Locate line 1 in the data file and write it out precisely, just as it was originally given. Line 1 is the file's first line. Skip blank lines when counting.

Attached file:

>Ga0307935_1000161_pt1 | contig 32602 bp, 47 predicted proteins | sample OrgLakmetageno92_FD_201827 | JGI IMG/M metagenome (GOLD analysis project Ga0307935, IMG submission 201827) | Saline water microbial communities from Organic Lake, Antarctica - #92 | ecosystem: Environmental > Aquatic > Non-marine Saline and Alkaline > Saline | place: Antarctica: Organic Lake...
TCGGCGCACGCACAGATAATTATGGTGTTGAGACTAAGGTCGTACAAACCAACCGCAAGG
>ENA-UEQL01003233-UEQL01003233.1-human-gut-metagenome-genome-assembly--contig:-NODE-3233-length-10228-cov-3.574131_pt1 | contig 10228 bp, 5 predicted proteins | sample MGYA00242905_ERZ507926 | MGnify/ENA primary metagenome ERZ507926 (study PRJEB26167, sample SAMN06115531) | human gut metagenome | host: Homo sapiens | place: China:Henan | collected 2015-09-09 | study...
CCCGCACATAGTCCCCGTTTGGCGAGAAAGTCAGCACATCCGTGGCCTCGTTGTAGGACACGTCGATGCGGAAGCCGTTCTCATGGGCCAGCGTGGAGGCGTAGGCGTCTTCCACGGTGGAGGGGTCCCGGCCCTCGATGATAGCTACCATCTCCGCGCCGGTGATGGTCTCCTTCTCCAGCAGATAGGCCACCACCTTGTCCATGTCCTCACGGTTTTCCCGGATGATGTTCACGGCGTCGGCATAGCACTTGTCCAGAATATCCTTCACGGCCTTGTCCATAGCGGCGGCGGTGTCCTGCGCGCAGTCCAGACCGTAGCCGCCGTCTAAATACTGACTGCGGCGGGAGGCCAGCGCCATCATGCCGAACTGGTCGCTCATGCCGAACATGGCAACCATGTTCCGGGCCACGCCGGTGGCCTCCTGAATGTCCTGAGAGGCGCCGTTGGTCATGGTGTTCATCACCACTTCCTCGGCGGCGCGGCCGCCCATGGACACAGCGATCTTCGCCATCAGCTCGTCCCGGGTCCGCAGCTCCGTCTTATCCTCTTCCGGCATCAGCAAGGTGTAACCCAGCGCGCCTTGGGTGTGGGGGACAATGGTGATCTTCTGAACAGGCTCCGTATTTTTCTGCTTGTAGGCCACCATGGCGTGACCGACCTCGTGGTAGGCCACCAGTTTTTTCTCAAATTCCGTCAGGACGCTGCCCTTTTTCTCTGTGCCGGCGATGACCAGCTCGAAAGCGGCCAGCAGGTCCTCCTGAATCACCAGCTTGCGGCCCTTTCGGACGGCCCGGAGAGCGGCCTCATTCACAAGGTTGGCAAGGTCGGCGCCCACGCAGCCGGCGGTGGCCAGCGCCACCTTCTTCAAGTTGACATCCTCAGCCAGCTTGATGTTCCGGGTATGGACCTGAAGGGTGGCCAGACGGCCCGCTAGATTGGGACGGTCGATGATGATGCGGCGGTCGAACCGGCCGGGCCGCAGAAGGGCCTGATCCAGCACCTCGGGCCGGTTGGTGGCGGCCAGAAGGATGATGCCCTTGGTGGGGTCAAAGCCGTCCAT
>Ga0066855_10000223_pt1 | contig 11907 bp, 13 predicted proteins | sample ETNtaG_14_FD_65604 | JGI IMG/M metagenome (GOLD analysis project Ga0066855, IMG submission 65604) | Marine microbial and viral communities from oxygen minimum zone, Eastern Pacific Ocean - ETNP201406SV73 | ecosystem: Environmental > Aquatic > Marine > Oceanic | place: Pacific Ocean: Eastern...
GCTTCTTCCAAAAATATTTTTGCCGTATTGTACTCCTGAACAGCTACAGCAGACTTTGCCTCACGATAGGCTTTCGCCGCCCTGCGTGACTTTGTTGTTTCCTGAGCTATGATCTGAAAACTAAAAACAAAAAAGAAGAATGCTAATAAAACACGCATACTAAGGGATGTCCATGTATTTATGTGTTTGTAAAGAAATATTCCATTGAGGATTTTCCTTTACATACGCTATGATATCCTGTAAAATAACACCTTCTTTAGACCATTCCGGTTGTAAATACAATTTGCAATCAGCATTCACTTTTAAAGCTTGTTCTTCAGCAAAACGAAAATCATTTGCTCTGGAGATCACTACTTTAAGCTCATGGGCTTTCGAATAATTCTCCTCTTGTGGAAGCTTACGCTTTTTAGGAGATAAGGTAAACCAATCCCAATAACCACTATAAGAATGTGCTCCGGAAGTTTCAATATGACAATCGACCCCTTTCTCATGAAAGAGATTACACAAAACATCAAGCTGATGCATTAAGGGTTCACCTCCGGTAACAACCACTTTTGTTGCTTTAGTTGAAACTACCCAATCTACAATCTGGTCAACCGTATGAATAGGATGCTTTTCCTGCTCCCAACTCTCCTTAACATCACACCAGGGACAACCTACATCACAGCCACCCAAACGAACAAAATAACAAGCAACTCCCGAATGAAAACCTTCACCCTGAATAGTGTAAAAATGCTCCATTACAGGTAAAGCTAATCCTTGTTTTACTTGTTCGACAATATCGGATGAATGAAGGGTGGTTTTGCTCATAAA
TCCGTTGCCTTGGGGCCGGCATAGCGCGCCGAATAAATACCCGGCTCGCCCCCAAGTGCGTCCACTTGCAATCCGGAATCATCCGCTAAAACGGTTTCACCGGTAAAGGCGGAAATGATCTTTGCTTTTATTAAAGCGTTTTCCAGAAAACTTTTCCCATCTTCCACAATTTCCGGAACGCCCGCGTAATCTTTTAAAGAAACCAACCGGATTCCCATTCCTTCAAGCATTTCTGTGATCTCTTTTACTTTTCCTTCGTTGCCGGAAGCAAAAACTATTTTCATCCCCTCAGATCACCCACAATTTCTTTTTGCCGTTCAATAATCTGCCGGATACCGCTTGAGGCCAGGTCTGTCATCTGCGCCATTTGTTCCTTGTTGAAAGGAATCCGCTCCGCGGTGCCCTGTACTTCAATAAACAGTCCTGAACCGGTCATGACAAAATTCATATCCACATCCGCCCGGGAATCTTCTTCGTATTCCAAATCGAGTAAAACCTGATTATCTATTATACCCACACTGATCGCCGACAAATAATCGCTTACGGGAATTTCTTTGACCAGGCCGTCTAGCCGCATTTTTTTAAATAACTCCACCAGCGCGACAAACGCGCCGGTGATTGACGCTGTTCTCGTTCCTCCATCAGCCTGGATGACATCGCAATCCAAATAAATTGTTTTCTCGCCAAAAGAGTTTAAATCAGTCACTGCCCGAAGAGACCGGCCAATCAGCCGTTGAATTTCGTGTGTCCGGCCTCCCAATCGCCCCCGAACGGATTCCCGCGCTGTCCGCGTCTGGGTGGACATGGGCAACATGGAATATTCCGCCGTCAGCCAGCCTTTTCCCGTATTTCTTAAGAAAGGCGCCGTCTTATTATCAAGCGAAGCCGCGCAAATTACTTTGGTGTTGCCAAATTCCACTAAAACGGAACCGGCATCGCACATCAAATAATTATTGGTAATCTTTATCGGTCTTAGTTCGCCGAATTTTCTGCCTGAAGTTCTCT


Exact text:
>Ga0307935_1000161_pt1 | contig 32602 bp, 47 predicted proteins | sample OrgLakmetageno92_FD_201827 | JGI IMG/M metagenome (GOLD analysis project Ga0307935, IMG submission 201827) | Saline water microbial communities from Organic Lake, Antarctica - #92 | ecosystem: Environmental > Aquatic > Non-marine Saline and Alkaline > Saline | place: Antarctica: Organic Lake...